One day Bill and I gave the car a tuneup, adjusted the carbs, changed the oil, and then off we went, with Bill at the wheel. Coming onto the freeway onramp, Bill hammered the car and kept on it all the way into 3rd gear before coming off the throttle at about 90 mph. I’d never seen gears shift that quickly. I remember glancing over to watch his footwork on the pedals, but it was all a blur. “These cars like to be shown who’s boss. You can’t soft-pedal them.” Is now a good time to mention that Bill was 72 years old?
In 1985, dad passed away unexpectedly. Challenging times to be sure, but I told the family we would keep the Pegaso. It was going to Pebble Beach and it was going to win. It would take years, but along the way I would meet and work with some of the greatest craftsmen in the hobby, including Steve Moal. Nine years later, I sat on the lawn at Pebble with family, my closest friends, the straw-haired girlfriend (now my wife), restoration partner Stephen Block, and a first-place trophy sitting on the passenger seat.
We managed to gather a full class of Pegasos–the largest North American gathering ever. Even Anderloni of Touring Carrozzeria was there to shake our hands. Stephen Block, owner of the Pegaso Spider, had purchased my supercharged engine for restoration of his car. The other engine also found a home installed in a needy Z102 Coupe. No more than 90 Pegasos were ever built, but they were the finest of the period. Totally handmade and unique in every respect, they were the fastest cars in the world (for about three weeks before Jaguar took the crown), they were exorbitantly expensive, but they had to be. There was simply nothing quite like them at the time.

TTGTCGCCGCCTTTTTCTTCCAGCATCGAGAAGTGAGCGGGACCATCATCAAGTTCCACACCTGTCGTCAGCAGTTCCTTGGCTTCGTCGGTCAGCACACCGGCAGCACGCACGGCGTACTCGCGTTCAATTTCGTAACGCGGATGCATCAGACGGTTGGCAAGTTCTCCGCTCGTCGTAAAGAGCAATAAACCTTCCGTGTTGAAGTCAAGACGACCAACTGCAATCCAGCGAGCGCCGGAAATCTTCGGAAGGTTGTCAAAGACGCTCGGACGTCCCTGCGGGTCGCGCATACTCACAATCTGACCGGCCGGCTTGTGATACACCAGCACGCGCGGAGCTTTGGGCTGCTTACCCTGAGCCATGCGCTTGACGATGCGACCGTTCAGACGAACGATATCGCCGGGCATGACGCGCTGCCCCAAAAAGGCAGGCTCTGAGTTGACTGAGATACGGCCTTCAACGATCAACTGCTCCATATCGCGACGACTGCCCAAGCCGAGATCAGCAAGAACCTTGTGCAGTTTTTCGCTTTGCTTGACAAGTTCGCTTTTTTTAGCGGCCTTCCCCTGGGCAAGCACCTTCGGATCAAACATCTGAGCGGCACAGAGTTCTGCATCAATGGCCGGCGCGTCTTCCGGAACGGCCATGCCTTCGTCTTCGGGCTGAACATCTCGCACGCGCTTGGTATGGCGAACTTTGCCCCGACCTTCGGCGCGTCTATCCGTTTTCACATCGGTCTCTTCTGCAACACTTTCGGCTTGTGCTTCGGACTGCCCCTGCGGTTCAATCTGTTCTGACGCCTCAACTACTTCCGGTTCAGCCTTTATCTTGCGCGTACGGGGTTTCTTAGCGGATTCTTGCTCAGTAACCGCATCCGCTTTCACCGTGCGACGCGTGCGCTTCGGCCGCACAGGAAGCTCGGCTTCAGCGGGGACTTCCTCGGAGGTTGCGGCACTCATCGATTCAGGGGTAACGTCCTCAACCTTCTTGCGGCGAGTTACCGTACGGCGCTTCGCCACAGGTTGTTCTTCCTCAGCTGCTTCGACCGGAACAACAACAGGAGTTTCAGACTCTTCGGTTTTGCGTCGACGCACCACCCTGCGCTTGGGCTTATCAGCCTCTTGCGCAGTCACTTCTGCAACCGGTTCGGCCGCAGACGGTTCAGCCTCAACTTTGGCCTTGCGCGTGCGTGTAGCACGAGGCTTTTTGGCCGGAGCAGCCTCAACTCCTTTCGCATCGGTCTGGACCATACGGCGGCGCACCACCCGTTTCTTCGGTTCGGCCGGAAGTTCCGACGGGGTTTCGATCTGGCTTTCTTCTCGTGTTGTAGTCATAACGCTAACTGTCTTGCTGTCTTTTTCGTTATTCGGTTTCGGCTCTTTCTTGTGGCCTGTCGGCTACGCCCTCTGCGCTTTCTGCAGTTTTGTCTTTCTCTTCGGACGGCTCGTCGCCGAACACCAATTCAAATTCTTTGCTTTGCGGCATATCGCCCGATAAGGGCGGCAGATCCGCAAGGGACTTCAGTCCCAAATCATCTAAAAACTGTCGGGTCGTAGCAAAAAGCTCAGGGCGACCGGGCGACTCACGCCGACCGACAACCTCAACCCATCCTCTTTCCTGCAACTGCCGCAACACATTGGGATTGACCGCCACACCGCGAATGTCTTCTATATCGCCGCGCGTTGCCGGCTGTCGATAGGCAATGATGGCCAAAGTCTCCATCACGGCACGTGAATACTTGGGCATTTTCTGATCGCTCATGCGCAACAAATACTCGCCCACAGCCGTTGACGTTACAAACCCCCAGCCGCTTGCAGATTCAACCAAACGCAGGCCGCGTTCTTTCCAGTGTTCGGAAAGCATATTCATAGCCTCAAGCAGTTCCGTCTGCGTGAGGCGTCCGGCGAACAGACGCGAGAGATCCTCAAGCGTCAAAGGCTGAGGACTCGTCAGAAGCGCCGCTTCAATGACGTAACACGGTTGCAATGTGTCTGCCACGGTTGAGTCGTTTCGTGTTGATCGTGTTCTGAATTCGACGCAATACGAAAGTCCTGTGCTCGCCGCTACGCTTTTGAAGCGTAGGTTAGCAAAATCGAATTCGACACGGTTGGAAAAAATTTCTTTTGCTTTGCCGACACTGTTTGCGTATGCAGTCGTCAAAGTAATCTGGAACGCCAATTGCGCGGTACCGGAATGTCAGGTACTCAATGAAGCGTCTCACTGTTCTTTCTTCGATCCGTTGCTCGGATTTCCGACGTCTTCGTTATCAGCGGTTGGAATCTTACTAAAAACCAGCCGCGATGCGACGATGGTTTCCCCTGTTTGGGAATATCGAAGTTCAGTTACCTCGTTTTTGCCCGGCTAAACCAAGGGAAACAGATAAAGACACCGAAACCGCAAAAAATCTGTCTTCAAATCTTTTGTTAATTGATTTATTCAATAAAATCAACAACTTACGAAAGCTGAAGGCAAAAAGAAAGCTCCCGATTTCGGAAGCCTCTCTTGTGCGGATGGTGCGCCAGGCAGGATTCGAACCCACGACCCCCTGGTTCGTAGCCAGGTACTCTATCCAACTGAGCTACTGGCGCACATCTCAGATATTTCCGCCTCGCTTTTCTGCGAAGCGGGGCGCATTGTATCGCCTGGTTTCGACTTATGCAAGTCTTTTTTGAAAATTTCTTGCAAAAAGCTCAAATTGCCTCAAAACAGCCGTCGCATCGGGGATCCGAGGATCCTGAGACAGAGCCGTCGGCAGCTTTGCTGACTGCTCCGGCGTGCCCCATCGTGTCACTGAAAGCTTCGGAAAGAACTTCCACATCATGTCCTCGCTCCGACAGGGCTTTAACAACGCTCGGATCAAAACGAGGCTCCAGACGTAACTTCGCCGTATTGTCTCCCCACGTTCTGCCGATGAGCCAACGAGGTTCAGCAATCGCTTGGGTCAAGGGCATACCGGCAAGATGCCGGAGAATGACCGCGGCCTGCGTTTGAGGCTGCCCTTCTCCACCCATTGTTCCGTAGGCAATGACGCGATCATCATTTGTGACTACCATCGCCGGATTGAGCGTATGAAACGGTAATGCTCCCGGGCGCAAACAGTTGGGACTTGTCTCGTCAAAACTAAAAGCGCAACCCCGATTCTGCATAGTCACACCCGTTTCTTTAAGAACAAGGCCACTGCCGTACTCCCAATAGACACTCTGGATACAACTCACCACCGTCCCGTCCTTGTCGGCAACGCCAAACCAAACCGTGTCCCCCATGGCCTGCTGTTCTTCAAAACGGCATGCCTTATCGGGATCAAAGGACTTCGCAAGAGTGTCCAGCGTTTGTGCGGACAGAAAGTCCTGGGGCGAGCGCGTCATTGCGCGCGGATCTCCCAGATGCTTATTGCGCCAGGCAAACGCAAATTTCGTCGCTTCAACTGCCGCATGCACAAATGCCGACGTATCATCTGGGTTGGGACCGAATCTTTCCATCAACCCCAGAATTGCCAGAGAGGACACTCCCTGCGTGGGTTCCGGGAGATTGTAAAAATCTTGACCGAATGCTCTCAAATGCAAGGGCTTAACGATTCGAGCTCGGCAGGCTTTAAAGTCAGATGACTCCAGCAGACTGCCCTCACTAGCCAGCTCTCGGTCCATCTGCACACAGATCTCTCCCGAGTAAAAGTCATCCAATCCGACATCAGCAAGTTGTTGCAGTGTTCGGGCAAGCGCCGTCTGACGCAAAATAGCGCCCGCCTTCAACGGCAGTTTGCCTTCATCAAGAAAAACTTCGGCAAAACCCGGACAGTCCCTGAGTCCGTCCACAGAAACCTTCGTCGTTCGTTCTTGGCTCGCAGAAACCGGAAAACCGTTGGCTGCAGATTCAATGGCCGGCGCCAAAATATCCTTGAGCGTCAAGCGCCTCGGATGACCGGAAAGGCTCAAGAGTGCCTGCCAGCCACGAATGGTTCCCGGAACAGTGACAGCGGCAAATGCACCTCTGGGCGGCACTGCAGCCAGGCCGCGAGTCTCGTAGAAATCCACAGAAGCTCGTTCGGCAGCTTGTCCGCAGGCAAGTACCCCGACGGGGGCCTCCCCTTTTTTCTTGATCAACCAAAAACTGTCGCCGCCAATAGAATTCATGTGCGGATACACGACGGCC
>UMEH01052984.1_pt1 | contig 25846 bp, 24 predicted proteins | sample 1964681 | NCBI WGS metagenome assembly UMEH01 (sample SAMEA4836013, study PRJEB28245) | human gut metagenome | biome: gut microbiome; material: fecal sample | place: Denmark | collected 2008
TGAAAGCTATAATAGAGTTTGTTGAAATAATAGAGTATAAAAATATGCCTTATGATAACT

I sold the Thrill in 1995, a month after my first daughter was born. The buyer completed the sale with cash, commercial real estate in Oakland, California, and a 1966 Ferrari 275 GTB 6C outside filler, torque-tube car (a story for another time). Brother used some of the proceeds to start his business, sister to reduce her medical school loans, and my young family bought our first house.
The new owner kept the Thrill for many years, finally selling it to a wealthy telecom businessman. I’ve reached out to him off and on recently with offers to share information on the car. I like to think he’s too preoccupied to reply. Perhaps he’s driving the Pegaso on the coast of some European city, sand on his carpets, sweetheart at his side, or dicing with Porsches, eyeballing the rearview mirror for gendarmes.
Above: Pegaso “Thrill” at the Paris Auto Show, 1953.
It’s not likely that anyone will ever drive the number of miles I put on that car. For me, the Pegaso Thrill lived up to its name in every respect; always a pleasure to drive, a brilliant ambassador introducing me to some of the most wonderful and talented people, and finally offering itself up to take good care of my family. A good car can do many things while you own it, but a great car leaves a lasting impression long after it’s been sold.
The lightweight body for this one-off Pegaso was built by Touring in Italy:
The magnificent Wildredo Ricart-designed V-8:
Hear that Ricart-designed Pegaso V-8 in action (in a different Pegaso) Click to play:
Be sure to read the COMMENT THREAD below the story at Bring-a-Trailer. There is great commentary and further education about the Pegaso cars.